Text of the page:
Last year, many parts of the country were fortunate, with regard to ground level ozone. While heat is critical in the formation of ozone, wet conditions subdued the production of ozone. Precipitation and wind can lower levels by stunting the formation of ozone or dispersing and lowering concentrations, respectively. As also a bit of good news, the trend over the last three decades has been a slow but steady decline in ozone. This decline is welcomed but in coming years could be offset some by rising overall temperatures.
Your local weather station (particularly if you live in an urban area) will often mention air quality warnings on bad days. Masks to help filter some of the pollutants, and a dual media (carbon & particle filter) mask, when properly fitted, can reduce exposure. The best advice is to try to accomplish your outdoor activities in the morning or evening, when temperatures have cooled and air quality has improved.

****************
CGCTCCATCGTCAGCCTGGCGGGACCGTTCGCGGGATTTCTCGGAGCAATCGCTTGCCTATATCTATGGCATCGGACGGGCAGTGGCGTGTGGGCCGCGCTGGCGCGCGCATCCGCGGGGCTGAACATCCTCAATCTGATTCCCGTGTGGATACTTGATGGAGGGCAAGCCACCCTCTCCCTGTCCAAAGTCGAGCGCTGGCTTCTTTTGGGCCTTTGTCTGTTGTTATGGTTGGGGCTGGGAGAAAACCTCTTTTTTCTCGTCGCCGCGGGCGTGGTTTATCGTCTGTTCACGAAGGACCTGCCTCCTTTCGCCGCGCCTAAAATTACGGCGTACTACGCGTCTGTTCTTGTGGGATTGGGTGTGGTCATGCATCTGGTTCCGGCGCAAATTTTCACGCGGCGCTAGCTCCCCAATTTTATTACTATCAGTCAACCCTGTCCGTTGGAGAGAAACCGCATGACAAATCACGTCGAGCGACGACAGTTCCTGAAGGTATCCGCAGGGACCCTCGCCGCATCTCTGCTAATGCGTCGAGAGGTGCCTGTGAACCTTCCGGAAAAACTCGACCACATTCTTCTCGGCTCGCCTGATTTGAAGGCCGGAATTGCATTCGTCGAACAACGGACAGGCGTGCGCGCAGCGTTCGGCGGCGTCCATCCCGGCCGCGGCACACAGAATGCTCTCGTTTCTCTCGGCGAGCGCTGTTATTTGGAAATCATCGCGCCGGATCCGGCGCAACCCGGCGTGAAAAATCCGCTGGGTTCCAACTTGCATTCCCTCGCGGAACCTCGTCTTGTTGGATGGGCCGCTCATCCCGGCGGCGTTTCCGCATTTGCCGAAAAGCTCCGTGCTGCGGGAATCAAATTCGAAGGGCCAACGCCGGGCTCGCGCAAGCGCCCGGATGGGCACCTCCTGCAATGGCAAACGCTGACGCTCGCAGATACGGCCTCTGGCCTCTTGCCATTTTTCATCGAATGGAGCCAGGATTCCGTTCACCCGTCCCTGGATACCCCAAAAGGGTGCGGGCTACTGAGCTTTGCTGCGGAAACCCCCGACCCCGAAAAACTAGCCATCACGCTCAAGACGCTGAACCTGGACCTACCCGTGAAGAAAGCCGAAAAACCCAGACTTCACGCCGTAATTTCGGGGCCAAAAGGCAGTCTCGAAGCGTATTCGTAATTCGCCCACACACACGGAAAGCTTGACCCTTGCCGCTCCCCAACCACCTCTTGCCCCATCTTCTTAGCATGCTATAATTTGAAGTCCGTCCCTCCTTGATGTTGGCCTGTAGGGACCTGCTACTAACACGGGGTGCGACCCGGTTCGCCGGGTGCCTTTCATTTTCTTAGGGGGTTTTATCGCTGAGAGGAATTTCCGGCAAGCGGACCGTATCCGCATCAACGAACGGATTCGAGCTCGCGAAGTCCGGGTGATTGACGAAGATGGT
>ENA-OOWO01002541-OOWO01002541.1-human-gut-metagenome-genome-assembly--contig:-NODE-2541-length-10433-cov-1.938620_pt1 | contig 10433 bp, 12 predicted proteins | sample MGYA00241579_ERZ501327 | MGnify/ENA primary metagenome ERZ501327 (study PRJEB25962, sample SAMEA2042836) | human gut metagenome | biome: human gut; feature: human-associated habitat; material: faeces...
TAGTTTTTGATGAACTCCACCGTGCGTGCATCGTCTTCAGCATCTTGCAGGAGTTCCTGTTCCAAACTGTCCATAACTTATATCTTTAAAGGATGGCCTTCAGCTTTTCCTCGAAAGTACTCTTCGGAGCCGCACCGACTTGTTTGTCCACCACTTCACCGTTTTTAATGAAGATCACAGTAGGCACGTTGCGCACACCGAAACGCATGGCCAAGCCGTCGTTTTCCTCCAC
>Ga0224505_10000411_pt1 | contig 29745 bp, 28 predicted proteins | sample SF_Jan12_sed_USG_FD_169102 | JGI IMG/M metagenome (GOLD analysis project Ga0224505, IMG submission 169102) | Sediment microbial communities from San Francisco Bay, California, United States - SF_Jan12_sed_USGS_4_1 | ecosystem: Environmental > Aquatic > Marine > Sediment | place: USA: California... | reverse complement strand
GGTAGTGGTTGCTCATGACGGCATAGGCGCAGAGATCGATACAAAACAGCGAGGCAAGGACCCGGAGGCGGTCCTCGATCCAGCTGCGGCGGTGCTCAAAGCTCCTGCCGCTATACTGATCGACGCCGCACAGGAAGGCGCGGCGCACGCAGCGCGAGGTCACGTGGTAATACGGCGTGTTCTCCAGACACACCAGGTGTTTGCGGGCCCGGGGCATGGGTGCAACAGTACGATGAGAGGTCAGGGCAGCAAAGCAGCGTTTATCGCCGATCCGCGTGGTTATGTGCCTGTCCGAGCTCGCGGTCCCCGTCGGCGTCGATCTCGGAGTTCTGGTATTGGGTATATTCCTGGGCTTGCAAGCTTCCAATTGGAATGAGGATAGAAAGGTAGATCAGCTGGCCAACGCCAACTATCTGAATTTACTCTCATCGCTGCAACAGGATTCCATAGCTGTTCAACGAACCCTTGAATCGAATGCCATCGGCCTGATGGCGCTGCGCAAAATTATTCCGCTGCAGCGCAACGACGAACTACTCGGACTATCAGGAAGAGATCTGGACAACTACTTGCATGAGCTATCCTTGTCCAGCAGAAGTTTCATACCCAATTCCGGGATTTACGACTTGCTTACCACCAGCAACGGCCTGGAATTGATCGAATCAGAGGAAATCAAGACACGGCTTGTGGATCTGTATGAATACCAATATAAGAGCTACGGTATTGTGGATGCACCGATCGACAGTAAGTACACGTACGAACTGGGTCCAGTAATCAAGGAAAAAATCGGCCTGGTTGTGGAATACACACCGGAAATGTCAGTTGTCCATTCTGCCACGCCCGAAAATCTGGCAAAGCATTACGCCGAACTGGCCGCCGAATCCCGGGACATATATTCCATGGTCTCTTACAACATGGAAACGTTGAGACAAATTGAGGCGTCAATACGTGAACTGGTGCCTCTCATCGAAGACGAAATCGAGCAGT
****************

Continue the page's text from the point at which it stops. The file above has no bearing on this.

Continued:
Perhaps it's just Atlanta that is sweltering? I suppose it got the nickname, "Hotlanta" for a reason, right? With consecutive days in the 90's on what were the final days of "spring," it's hard not to think the rest of the country is dealing with the same sauna-like conditions that we affectionately call "weather." Unfortunately, a quick look at the national weather reveals that this isn't exactly the case, but to those of you who are still avoiding the Duo of Doom (heat and ground level ozone) I can definitively say, "It's coming..."